manage,” I almost growled, the two words squeezing between my clenched teeth. “Holster?”
He returned to the opposite bench and pulled a leather double shoulder holster out of his bag. He tossed it across the jet and I caught it with my empty hand. It was made of a supple, dark brown leather and was adjustable so I didn’t have to worry about it being too bulky. Unfortunately I wasn’t wearing a belt so I wouldn’t be able to use the belt-securing ties. While I was strapping on the shoulder holster, Danaus brought over a second gun.
“It’s a Glock 17 with 9mm rounds,” he said as I accepted the gun and placed it in the right holster. The Browning went in the left. I looked down at myself and frowned. A nightwalker carrying guns. It seemed almost sacrilegious, if that was possible. We were graceful creatures from the Old World. When we killed, it was either with our bare hands or a blade.
“Is it wrong that the refrain from ‘Janie’s Got a Gun’ keeps running through my head?” I moaned. Danaus made a noise in the back of his throat as he quickly looked away, but not before I saw his lips quirk in a half smile. “What? You don’t like Aerosmith?” I asked.
“No! I—” He halted and shook his head, no longer fighting the smile. “Aerosmith is fine. I was thinking of another song.”
When he looked up at me, his smile was gone, but laughter danced in his eyes. “‘Sympathy for the Devil,’” he answered.
“Ha ha. Real funny, hunter,” I said snidely. “At least it’s the Stones.”
“Nope. Guns N’ Roses,” he corrected, one corner of his mouth quirked in a grin. I snorted in disgust but couldn’t stop the smile that settled on my lips. However, when I looked back down at the guns hugging my frame, a sigh escaped my lips and the smile disintegrated.
“It’s not that bad,” Danaus said, interrupting my thoughts.
I just glared at him. He had no idea how bad it was.
His weary sigh seemed more show than exasperation as he returned to his bag one last time and quickly withdrew a long sword and scabbard. With a deep chuckle, I snatched the weapon from his hand and clutched it against my chest. The hilt and grip were of simple design, with an onion pommel and slightly curved cross guard with a flat ricasso. I pulled it out of the scabbard a little and discovered that it was a double-edged broadsword in exquisite condition. Actually, it was a sort of hybrid, with an elongated hilt common to a hand-and-a-half sword. The strap on the scabbard was designed so I could secure it across my chest and draw the sword from over my shoulder. I looked up to find him shaking his head, a smiling haunting his lips.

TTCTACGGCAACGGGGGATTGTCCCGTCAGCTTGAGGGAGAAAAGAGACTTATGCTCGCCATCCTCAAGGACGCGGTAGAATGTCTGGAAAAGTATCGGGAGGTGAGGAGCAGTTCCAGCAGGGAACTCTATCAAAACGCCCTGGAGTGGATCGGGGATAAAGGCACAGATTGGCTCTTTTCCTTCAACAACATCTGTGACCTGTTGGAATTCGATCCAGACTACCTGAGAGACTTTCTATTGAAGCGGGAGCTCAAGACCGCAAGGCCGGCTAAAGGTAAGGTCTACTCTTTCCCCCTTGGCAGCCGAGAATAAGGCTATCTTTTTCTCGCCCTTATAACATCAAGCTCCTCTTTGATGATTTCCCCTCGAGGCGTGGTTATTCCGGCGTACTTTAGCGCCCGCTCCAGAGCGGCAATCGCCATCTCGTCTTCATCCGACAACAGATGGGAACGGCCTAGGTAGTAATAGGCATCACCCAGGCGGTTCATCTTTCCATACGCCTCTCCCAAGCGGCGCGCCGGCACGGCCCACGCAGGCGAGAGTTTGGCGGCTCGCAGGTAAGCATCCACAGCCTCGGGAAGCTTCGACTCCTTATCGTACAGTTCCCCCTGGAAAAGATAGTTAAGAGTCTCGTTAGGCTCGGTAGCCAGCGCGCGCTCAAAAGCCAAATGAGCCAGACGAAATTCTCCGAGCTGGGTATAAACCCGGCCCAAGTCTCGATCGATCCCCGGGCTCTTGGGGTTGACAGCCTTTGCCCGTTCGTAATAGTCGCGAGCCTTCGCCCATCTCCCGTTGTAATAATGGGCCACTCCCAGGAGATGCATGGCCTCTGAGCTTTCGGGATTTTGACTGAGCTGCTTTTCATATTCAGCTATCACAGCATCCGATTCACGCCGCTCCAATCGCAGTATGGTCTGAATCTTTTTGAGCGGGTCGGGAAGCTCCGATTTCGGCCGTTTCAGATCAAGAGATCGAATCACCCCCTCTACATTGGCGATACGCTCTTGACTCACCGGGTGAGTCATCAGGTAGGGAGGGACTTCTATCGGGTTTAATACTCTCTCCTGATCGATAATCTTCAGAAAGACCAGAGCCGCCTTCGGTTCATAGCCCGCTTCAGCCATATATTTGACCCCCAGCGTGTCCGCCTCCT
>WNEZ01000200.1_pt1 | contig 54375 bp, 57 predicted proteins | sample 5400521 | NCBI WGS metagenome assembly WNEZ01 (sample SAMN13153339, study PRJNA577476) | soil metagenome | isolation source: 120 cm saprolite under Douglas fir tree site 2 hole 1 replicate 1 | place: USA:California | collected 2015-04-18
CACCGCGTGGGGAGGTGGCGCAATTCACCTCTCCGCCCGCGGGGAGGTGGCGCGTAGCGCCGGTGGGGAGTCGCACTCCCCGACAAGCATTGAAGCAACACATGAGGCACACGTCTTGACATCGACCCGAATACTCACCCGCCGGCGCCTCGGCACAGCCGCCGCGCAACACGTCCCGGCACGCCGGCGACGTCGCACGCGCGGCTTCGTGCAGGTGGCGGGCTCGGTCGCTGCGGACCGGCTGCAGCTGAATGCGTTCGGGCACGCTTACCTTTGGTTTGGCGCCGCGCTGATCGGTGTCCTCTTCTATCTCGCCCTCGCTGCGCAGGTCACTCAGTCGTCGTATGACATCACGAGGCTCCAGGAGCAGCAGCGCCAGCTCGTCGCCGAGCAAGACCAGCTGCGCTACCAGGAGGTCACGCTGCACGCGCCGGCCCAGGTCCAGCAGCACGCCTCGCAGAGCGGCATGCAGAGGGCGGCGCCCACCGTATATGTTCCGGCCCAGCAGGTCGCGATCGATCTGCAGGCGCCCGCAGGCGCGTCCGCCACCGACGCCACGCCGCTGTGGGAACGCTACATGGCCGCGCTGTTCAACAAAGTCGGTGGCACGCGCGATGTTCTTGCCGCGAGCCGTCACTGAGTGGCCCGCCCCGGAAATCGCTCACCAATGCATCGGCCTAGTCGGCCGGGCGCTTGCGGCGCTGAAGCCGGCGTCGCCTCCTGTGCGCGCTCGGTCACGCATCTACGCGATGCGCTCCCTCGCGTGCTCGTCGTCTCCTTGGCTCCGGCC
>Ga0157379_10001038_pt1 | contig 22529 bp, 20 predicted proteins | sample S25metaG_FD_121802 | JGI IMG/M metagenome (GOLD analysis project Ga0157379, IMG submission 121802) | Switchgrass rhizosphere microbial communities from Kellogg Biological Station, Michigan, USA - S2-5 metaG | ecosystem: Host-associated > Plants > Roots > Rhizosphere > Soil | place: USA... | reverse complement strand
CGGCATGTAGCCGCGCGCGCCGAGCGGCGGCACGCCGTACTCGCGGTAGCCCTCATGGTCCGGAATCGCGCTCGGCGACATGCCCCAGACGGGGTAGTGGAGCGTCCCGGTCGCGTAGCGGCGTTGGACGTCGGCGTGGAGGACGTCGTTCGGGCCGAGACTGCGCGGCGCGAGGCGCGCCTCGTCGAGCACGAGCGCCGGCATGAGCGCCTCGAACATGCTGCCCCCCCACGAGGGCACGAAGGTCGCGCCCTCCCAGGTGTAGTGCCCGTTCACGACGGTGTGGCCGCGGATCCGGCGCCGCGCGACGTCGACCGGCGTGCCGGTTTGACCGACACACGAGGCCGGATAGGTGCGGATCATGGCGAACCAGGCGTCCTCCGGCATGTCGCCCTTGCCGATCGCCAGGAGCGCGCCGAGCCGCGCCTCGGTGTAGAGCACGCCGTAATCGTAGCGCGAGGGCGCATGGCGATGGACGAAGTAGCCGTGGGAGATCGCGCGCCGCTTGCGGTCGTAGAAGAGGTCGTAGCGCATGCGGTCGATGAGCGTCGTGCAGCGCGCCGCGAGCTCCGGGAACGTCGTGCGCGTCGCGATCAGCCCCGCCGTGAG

“I’m not the only one who prefers the old ways.” A smirk twisted my mouth and I raised both eyebrows at him. Danaus rarely used a gun, and the way he held a sword made me think he’d been born with one in his hand.
“But to survive, you learn to adapt,” he said grimly.
“True,” I whispered, looking back down at the pistols resting on either side of my chest. I didn’t like them, but they would stop a member of the naturi faster than I could cut them into pieces with my sword. “Thanks.”
Danaus grunted and returned to the white leather bench. I carefully removed the shoulder holster and laid it on one of the empty seats with the sword. I stretched out on the leather sofa again, grateful to be rid of the guns.
A deep silence settled in the jet. Only the sound of the screaming wind could be heard. I relaxed against the upholstery with my eyes closed, both of us lost in our own worlds. I blotted out thoughts of my wounded Gabriel, reassuring myself that he was safe with Ryan and James. I tried not to think about the Coven, Jabari, or the naturi. I tried not to think about the fact that I had lived with Jabari in Egypt for nearly a century. For almost one hundred years he ran his little experiments, letting other nightwalkers try to control me, and I
Reshonda Tate Billingsley